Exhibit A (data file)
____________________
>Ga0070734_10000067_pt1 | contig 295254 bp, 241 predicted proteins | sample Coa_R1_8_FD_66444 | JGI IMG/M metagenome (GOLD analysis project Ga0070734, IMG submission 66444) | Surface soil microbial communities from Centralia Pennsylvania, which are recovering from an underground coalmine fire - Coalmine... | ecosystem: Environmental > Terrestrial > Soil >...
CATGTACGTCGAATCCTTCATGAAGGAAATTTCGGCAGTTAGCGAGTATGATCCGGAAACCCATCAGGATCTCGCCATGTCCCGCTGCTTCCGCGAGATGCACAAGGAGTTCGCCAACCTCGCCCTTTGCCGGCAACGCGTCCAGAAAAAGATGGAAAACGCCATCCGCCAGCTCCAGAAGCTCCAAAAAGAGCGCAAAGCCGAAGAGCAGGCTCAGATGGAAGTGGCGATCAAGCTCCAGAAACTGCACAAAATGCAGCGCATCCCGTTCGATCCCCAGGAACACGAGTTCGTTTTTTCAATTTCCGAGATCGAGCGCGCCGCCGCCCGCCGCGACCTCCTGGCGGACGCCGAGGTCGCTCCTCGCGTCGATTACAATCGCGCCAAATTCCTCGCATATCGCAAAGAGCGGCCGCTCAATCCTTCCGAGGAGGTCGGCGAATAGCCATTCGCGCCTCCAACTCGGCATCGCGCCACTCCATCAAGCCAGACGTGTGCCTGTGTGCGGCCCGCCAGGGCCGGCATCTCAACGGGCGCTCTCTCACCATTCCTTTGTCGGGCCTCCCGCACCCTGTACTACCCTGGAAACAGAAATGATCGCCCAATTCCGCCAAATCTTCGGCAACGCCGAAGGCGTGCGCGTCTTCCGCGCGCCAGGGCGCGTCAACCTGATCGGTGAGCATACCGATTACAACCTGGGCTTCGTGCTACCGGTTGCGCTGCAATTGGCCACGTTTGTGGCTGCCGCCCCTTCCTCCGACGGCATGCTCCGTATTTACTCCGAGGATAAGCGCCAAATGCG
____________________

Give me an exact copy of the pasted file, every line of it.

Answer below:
>Ga0070734_10000067_pt1 | contig 295254 bp, 241 predicted proteins | sample Coa_R1_8_FD_66444 | JGI IMG/M metagenome (GOLD analysis project Ga0070734, IMG submission 66444) | Surface soil microbial communities from Centralia Pennsylvania, which are recovering from an underground coalmine fire - Coalmine... | ecosystem: Environmental > Terrestrial > Soil >...
CATGTACGTCGAATCCTTCATGAAGGAAATTTCGGCAGTTAGCGAGTATGATCCGGAAACCCATCAGGATCTCGCCATGTCCCGCTGCTTCCGCGAGATGCACAAGGAGTTCGCCAACCTCGCCCTTTGCCGGCAACGCGTCCAGAAAAAGATGGAAAACGCCATCCGCCAGCTCCAGAAGCTCCAAAAAGAGCGCAAAGCCGAAGAGCAGGCTCAGATGGAAGTGGCGATCAAGCTCCAGAAACTGCACAAAATGCAGCGCATCCCGTTCGATCCCCAGGAACACGAGTTCGTTTTTTCAATTTCCGAGATCGAGCGCGCCGCCGCCCGCCGCGACCTCCTGGCGGACGCCGAGGTCGCTCCTCGCGTCGATTACAATCGCGCCAAATTCCTCGCATATCGCAAAGAGCGGCCGCTCAATCCTTCCGAGGAGGTCGGCGAATAGCCATTCGCGCCTCCAACTCGGCATCGCGCCACTCCATCAAGCCAGACGTGTGCCTGTGTGCGGCCCGCCAGGGCCGGCATCTCAACGGGCGCTCTCTCACCATTCCTTTGTCGGGCCTCCCGCACCCTGTACTACCCTGGAAACAGAAATGATCGCCCAATTCCGCCAAATCTTCGGCAACGCCGAAGGCGTGCGCGTCTTCCGCGCGCCAGGGCGCGTCAACCTGATCGGTGAGCATACCGATTACAACCTGGGCTTCGTGCTACCGGTTGCGCTGCAATTGGCCACGTTTGTGGCTGCCGCCCCTTCCTCCGACGGCATGCTCCGTATTTACTCCGAGGATAAGCGCCAAATGCG